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Fixed & Variable Costs, Activity-Based Costing, and Operating Leverage

DQ 1.
What are some examples of fixed and variable costs from your workplace? Which costs may have both variable and fixed components? How can this be resolved for analysis purposes? I work for civil service in the Army. We're an international school that trains foreign students. We are funded by DoD.

DQ 2.
When is it appropriate for companies to use activity-based costing? How might activity-based costing be used in your company? What are some differences between ABC and traditional costing?

DQ 3.
What is the definition of operating leverage? How does operating leverage differ in manufacturing, service, merchandising, and e-commerce companies? How can operating leverage be used to increase a company's profitability?

Solution Preview

DQ 1.
What are some examples of fixed and variable costs from your workplace? Which costs may have both variable and fixed components? How can this be resolved for analysis purposes? I work for civil service in the Army. We're an international school that trains foreign students. We are funded by DoD.

Variable costs are those costs " which increase directly in proportion to the level of sales in dollars or units sold. Depending on your type of business, some examples would be cost of goods sold, sales commissions, shipping charges, delivery charges, costs of direct materials or supplies, wages of part-time or temporary employees, and sales or production bonuses.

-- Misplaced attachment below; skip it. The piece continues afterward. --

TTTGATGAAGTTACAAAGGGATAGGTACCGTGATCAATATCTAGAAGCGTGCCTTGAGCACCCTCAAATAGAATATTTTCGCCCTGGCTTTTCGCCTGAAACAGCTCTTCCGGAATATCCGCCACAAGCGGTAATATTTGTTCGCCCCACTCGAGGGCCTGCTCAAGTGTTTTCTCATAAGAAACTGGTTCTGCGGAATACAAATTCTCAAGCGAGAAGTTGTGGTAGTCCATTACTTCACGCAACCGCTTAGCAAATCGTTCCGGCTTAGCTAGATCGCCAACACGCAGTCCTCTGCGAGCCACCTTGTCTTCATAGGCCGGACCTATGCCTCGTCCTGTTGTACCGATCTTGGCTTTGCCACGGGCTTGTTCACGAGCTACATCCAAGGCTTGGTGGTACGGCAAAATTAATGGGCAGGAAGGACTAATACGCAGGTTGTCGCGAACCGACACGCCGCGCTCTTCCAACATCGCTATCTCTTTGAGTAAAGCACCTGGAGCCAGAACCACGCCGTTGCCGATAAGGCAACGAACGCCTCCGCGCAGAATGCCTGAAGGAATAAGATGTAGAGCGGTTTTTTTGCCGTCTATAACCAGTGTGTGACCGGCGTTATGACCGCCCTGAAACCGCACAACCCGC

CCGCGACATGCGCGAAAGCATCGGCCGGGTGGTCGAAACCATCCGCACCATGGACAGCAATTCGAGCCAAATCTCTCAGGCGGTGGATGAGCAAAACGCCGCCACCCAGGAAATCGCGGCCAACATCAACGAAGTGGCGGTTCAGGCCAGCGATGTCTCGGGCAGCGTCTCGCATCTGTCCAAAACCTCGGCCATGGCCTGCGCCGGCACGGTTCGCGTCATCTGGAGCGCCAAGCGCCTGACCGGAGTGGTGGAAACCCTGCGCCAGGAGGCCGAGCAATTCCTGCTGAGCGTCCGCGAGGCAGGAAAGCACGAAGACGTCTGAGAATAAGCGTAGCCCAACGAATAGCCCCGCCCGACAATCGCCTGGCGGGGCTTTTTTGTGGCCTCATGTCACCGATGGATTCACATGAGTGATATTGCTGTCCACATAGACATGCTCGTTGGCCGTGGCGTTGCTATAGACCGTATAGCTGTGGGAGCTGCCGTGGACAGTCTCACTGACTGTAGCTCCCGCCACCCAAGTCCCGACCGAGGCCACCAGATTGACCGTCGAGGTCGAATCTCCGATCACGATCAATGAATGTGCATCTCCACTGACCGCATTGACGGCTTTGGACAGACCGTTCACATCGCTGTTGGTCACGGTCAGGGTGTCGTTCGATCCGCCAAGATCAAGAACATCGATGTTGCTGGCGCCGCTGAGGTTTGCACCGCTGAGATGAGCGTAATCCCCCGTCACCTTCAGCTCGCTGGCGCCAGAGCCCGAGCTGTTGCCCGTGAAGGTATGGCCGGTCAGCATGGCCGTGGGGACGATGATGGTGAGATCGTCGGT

"Fixed costs," which remain the same regardless of your level of sales. Depending on your type of business, some typical examples would be rent, interest on debt, insurance, plant and equipment expenses, business licenses, and salary of permanent full-time workers.

In the case of international school the variable costs can be:
1. Cost of Study material
2. Transportation charges
3. Faculty expenses
4. Bonus
5. Other direct expenses

The fixed costs can be:
1. Rent
2. Insurance, Depreciation
3. Salary of Staff
4. License fees

There can be some costs which are mixed costs. These have both the elements, such as utility costs, maintenance costs. These can be separated with the use of:

HIGH-LOW METHOD:
This is a method for separating costs into fixed and variable components, based upon the difference between costs at the highest and lowest observed levels of activity
With the high-low technique, the highest and lowest levels of activity are identified for a period of time. Say the highest repair paid is $2000, and the lowest is $1500. The difference in cost between the highest and lowest level of activity represents the variable cost ($2000 - $1500 = $500) associated with the change in activity (1500 tshirts on the high end and 1,000 tshirts on the low end yields a 500 tshirts difference from high to low). The cost difference is divided by the activity difference to determine the variable cost for each additional unit of activity ($500/500 = $1 ). The fixed cost can be calculated by subtracting variable cost (per-unit variable cost multiplied by the activity level) from total cost. Thus fixed cost is 2000-(1500*1)=$500

Another method is METHOD OF LEAST SQUARES. This is more accurate method than the former.
Here both the costs are ascertained by a line so that it fits through a set of points on a graph, where the cumulative sum of the squared distances between the points and the line is minimized (hence, the name "least squares").

Useful in decision making
By knowing the cost nature one can use it to take various decisions such as:
Break-even analysis is one of the tools of the managerial accounting, a device for determining the point at which ...

Solution Summary

Here is just a sample of what you will find in the solution:

"Say the highest repair paid is $2000, and the lowest is $1500. The difference in cost between the highest and lowest level of activity represents..."

$2.19